GOLD HILL — The witching hour for Gold Hill is fast approaching, says Police Chief Dean Muchow, who will lose his job Saturday when his department closes.
"When the clock strikes midnight on Saturday, the patrol cars will turn into pumpkins, so to speak," said Muchow. "Then it's goodbye and good luck."
Also losing their jobs will be Sgt. Hank Hobart and a few unpaid reserve officers.
During his 30-month tenure, Muchow has garnered support from several staunch allies.
He also has faced allegations of misconduct and mismanagement from members of the council and the community.
The City Council unanimously voted May 30 to disband the department after Gold Hill's insurance provider threatened to drop the city's liability coverage unless the police department was shut down.
Mayor Dan Morris said the city is searching for alternatives to police coverage, including contracting with neighboring communities or the sheriff's department.
"I'm not sure what we're going to do," said Morris. "The council will have to make a decision."
Muchow was sworn into service in December 2004. He was the city's fourth police chief in the past four years.
"I knew the history of Gold Hill coming into it," said Muchow. "I don't think I've ever been lied to or lied about so much in my whole life. But as a cop, that doesn't come as a surprise."
Councilwoman Judi Holdeman, one of Muchow's supporters, had nothing but praise for the outgoing chief.
"I think (Muchow) is a wonderful person and he's done a great job," said Holdeman. "They've never proven he's done anything wrong and I don't believe he's ever done anything wrong."
Muchow hopes to stay in the Rogue Valley.
However, he does not have any job offers or firm plans for the future at this time, he said.
"My career statement may have just gone from, 'You're under arrest,' to 'Do you want fries with that?' " Muchow said with a laugh.
Muchow was much less sanguine about what he called the council's "kill shot" in a thinly veiled parable he wrote for a local publication. In his editorial, Muchow likened police detractors to "terrorists" and took swipes at the council for pressing the insurance company's "panic button."
The "insurance company had sided with the 'wolves' and began to attack the police directly," Muchow wrote. "The city turned on its police department and terminated its existence, saying it was pure economics. Economics for the insurance company but how about for the people in this city?"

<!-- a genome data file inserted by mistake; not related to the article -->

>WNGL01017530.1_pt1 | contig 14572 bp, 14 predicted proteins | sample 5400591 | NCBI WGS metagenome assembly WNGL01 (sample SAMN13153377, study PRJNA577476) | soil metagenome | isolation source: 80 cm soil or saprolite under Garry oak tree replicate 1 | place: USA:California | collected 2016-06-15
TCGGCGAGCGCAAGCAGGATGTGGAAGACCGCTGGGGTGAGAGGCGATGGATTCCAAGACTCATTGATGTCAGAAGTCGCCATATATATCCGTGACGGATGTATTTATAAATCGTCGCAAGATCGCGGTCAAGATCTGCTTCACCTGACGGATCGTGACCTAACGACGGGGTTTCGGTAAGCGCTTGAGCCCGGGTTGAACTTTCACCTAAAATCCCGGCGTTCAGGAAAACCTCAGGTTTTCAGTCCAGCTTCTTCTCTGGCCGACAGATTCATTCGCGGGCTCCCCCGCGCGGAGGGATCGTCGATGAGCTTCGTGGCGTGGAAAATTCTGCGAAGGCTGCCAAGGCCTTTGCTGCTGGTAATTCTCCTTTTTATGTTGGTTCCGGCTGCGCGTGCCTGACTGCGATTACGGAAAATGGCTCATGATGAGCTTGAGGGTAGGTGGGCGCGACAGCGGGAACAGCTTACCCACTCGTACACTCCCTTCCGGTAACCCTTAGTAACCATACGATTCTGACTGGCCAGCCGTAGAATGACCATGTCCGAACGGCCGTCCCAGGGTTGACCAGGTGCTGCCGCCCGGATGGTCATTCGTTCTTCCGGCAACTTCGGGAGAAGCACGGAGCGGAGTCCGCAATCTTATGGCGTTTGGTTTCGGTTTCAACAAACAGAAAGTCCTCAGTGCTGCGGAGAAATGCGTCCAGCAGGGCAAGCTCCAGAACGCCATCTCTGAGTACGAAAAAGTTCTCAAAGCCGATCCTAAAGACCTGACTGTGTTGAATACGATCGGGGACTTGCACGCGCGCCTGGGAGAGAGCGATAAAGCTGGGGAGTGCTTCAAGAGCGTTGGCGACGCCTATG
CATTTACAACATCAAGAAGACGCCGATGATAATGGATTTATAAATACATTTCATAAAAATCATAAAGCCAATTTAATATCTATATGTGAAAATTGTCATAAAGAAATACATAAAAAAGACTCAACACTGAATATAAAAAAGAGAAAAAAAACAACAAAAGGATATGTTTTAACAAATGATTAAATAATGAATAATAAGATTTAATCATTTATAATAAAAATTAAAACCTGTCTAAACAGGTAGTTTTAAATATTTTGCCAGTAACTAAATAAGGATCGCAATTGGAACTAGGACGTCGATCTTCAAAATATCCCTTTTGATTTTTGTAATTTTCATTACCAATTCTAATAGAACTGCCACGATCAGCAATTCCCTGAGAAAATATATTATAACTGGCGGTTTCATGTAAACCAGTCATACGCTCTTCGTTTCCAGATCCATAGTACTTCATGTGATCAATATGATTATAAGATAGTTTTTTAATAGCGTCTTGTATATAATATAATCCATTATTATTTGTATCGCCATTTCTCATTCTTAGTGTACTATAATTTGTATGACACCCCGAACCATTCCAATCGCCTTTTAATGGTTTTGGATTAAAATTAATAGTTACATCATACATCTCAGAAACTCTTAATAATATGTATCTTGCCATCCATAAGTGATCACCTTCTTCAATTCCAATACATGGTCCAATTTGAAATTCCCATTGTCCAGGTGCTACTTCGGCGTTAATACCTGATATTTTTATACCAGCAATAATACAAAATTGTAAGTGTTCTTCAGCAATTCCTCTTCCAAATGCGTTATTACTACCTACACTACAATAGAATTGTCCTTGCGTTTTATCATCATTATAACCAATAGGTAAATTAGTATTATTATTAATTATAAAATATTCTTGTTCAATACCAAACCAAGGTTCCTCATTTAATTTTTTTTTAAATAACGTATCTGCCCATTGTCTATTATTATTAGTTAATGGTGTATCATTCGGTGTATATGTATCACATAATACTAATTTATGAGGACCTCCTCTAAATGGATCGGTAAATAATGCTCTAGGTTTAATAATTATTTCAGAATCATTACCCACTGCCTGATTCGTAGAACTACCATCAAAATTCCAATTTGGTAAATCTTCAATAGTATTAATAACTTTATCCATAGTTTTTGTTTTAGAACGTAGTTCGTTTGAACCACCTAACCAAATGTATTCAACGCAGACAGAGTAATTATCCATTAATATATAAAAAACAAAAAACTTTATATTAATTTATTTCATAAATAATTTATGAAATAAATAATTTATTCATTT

Dismissing complaints about the department's lack of responsiveness as "totally without merit," Muchow cited preventing and solving crime at the top of its accomplishments.
"Collaring bank robbery suspects and rapists," Muchow said. "We've got a pretty good track record on that."
Councilman Gus Wolf, who has been a frequent critic of Muchow, said mismanagement of the department has caused its extinction.
"I don't want to kick the guy when he's down," said Wolf. "I think he gave it his best shot, but I think the financial mismanagement was the worst thing for me. I, and many others, are looking forward to negotiating a public safety contract with the Jackson County Sheriff's Department. I think that's the best option for stability for the city."
Councilwoman Jan Fish said Gold Hill faced economic destruction and disincorporation unless it disbanded the police department.
"The community will be better served contracting with the sheriff's," said Fish. "Small towns are notorious for having political differences and small-town police departments reflect the division within the cities."
In the city's 2007-2008 budget, public safety revenue is listed at $113,500. However, Holdeman said the city only has $61,279 available for public safety materials and services. The remainder of the money is allocated for insurance costs, police department payroll expenses and debt repayment, she said.
"That doesn't leave us very much," said Holdeman. "Who is going to give us protection for that small amount of money? No one."
Holdeman voiced concerns about life without a police department.
"It's going to be pretty scary around here when the kids take over and the drunks are back down on the beach," Holdeman said. "Who doesn't want police? People who are criminals. I think it's a tragedy for this town. One more tragedy on top of the rest."
Sheriff Mike Winters said his department has been contacted by Gold Hill. He is currently researching options for coverage, he said. Without a contract, the department will only respond to emergencies within the city. County residents who live outside the incorporated area receive additional patrol and other services.
"In the interim, we do our best to ensure the safety of the citizens of Gold Hill," said Winters.
Reach reporter Sanne Specht at 776-4497 or e-mail firstname.lastname@example.org.